The substation will convert high voltage electricity to a lower voltage that can be used in homes and businesses. Substations are a ubiquitous feature of our energy landscape, but this one in East Boston has become particularly controversial because many see it as part of a pattern of injustice. Instead of a new park or soccer field, the community says it’s getting another piece of infrastructure — one that Eversource concedes would largely support the airport.

Cave said she was “heartbroken” and “angry” when the Energy Facilities Siting Board, the state body in charge of reviewing energy projects, unanimously approved the project two years ago. But as the head of the Eagle Hill Civic Association, she agreed to help negotiate the community benefits agreement with Eversource.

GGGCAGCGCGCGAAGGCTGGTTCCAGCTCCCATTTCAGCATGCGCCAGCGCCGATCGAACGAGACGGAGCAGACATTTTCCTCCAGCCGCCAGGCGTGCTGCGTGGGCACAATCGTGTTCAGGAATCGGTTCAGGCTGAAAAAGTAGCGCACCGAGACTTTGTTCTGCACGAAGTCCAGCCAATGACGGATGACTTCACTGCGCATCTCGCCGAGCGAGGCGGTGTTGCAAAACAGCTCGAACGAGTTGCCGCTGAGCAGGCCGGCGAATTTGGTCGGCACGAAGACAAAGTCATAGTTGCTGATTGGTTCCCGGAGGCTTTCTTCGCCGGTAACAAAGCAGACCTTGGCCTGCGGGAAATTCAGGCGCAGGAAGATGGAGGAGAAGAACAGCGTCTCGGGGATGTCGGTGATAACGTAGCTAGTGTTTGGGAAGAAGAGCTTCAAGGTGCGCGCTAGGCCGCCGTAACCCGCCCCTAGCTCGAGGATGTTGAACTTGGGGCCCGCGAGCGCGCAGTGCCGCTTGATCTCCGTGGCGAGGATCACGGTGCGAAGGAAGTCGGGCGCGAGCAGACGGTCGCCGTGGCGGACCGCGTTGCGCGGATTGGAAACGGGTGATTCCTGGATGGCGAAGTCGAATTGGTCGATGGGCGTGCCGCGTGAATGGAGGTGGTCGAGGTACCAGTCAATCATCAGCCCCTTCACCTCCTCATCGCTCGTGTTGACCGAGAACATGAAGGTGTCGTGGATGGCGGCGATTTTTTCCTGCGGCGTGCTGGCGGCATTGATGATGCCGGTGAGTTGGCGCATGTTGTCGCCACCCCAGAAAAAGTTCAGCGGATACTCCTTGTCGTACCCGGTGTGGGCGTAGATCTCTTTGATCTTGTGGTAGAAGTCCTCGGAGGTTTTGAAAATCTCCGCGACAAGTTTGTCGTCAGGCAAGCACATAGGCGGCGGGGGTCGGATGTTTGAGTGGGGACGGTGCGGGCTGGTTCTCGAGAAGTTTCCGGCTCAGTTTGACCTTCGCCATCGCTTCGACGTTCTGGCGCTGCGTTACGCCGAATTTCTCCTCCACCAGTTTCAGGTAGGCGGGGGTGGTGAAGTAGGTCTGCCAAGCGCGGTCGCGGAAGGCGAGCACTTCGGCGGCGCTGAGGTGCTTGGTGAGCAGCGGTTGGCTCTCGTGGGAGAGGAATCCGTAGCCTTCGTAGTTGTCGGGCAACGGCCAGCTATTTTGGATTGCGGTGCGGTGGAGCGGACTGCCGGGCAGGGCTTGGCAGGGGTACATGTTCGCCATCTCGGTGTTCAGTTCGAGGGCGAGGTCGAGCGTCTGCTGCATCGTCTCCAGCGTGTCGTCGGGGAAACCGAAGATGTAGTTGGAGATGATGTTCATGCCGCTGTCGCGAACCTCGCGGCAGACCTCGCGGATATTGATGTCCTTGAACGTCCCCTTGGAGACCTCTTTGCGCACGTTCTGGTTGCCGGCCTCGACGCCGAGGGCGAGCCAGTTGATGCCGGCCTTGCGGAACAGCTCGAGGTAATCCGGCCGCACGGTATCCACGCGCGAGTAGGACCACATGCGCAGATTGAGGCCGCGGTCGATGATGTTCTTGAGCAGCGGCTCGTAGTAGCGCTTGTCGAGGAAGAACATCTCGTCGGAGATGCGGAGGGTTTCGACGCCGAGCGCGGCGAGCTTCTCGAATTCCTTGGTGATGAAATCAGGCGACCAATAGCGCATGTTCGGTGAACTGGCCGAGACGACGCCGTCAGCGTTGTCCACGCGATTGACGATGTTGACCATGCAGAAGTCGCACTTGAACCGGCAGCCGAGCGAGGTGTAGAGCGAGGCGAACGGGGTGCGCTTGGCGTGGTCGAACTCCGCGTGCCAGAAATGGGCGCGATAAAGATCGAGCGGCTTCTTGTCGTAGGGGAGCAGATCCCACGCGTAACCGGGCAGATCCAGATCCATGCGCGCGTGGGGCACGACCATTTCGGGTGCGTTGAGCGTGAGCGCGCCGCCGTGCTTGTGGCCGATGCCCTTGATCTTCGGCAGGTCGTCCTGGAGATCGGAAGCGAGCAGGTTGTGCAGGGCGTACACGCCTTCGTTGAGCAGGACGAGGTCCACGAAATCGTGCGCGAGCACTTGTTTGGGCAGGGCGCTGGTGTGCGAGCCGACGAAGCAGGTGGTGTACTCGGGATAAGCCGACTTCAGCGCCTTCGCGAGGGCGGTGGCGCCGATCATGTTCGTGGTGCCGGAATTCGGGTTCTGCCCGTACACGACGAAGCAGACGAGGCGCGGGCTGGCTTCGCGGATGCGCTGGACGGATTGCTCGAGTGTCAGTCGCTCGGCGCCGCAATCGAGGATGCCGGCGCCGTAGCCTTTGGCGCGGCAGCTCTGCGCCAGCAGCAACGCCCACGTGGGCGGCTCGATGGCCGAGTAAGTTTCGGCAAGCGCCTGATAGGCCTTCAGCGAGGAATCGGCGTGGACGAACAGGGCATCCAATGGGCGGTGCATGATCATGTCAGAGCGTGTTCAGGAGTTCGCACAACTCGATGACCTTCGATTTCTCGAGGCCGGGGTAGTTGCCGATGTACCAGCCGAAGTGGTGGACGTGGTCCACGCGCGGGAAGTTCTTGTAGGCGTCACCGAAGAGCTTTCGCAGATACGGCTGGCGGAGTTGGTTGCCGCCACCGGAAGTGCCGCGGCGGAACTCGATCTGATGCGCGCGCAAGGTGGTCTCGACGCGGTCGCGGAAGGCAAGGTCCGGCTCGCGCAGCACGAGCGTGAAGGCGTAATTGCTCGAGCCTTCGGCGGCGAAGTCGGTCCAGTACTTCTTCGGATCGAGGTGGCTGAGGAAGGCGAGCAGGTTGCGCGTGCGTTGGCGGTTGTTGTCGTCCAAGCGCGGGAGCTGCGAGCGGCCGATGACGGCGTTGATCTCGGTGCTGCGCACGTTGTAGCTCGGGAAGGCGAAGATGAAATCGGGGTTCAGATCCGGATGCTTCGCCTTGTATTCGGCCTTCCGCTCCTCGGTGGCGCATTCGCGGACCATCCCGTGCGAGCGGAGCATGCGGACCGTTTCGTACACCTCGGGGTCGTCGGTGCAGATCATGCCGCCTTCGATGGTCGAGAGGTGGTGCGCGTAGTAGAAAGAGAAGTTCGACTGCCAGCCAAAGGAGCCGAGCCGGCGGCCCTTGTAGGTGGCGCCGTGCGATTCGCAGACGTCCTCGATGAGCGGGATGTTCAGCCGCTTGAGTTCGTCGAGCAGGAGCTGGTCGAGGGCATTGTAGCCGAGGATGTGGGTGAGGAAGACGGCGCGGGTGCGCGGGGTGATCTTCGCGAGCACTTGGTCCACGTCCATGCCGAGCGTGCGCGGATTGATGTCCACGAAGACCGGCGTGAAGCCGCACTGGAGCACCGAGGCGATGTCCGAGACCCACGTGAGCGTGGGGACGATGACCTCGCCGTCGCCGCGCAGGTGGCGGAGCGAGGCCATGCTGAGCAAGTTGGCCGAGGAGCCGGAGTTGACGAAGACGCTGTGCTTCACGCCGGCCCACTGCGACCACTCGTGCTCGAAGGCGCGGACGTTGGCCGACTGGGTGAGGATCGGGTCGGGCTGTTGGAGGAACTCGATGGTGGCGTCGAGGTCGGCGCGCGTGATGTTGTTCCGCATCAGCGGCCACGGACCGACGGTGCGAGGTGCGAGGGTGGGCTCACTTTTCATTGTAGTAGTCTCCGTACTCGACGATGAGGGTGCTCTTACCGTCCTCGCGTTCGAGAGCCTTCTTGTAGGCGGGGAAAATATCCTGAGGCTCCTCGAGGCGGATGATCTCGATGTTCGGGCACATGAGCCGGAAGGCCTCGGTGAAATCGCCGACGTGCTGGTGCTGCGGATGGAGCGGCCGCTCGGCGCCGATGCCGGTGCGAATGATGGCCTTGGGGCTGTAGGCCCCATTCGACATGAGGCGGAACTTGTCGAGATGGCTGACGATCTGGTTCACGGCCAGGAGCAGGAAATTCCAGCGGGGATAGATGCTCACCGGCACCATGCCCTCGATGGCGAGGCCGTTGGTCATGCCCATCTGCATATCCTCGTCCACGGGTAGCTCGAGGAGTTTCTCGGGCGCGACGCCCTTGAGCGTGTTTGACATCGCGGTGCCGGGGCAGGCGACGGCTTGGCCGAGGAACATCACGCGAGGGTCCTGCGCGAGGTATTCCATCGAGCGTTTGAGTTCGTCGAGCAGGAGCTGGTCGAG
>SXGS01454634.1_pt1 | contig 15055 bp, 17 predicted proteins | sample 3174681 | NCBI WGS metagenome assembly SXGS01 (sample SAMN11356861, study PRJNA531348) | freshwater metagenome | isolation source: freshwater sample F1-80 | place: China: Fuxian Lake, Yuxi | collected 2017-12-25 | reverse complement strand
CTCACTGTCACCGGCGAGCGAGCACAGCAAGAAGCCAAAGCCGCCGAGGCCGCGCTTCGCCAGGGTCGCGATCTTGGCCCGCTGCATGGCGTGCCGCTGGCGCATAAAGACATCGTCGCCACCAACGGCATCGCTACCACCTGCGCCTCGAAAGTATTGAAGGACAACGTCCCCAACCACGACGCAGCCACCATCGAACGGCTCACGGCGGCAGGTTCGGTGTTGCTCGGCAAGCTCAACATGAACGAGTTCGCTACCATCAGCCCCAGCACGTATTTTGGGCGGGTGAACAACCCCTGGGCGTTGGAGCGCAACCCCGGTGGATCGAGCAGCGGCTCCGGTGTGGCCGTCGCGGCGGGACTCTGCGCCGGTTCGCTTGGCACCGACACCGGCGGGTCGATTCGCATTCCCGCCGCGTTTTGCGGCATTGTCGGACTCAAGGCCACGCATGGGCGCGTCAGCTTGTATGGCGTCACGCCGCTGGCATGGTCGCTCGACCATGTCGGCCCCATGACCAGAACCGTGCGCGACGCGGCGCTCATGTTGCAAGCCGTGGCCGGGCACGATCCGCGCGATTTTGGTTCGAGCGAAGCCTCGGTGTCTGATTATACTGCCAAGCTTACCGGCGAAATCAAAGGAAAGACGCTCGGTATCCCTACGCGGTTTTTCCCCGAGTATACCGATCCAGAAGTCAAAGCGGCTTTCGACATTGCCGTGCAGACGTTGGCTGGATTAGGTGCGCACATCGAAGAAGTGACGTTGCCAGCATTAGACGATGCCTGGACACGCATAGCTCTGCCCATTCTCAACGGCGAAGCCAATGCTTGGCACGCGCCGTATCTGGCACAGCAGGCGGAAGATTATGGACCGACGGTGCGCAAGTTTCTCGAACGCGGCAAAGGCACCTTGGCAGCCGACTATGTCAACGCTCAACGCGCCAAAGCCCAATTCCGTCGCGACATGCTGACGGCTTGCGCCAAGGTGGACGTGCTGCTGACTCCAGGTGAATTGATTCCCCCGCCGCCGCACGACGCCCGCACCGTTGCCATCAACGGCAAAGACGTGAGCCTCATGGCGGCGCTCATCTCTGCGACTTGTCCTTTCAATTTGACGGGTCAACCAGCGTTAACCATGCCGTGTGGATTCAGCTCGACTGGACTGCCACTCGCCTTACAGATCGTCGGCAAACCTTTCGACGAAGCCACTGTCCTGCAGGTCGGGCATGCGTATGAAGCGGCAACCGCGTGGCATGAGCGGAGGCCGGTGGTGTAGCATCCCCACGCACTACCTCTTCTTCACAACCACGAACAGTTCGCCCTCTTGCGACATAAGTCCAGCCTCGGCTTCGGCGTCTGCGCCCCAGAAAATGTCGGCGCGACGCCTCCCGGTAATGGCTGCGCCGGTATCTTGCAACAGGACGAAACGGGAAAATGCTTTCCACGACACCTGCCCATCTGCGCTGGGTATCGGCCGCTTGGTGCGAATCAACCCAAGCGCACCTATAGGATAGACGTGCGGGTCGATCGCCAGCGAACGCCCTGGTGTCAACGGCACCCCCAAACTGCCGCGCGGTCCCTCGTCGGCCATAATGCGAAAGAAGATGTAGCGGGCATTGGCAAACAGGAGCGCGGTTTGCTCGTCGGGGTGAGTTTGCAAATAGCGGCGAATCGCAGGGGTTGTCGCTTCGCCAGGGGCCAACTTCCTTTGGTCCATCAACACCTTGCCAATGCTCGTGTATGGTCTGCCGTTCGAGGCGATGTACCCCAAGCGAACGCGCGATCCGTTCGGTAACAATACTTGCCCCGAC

“I didn’t feel good participating, and yet I felt like I had to,” she said. “To live in East Boston is to make a commitment to fighting for the neighborhood.”

Over the summer of 2021, Cave and Michael Triant, executive director of the Salesian Boys and Girls Club, met with Eversource representatives to discuss what the company would do for the community.

In the end, they settled on a $1.4 million benefits package. It included $175,000 for improvements at the park across the street from the substation; $600,000 for fixing-up the nearby Urban Wild; $400,000 for planting trees; and $250,000 for the Boys and Girls Club to use on new energy efficient appliances and HVAC system upgrades.

Cave said that, while they talked about a lot of logistics during these negotiations, who would pay for the benefits never came up.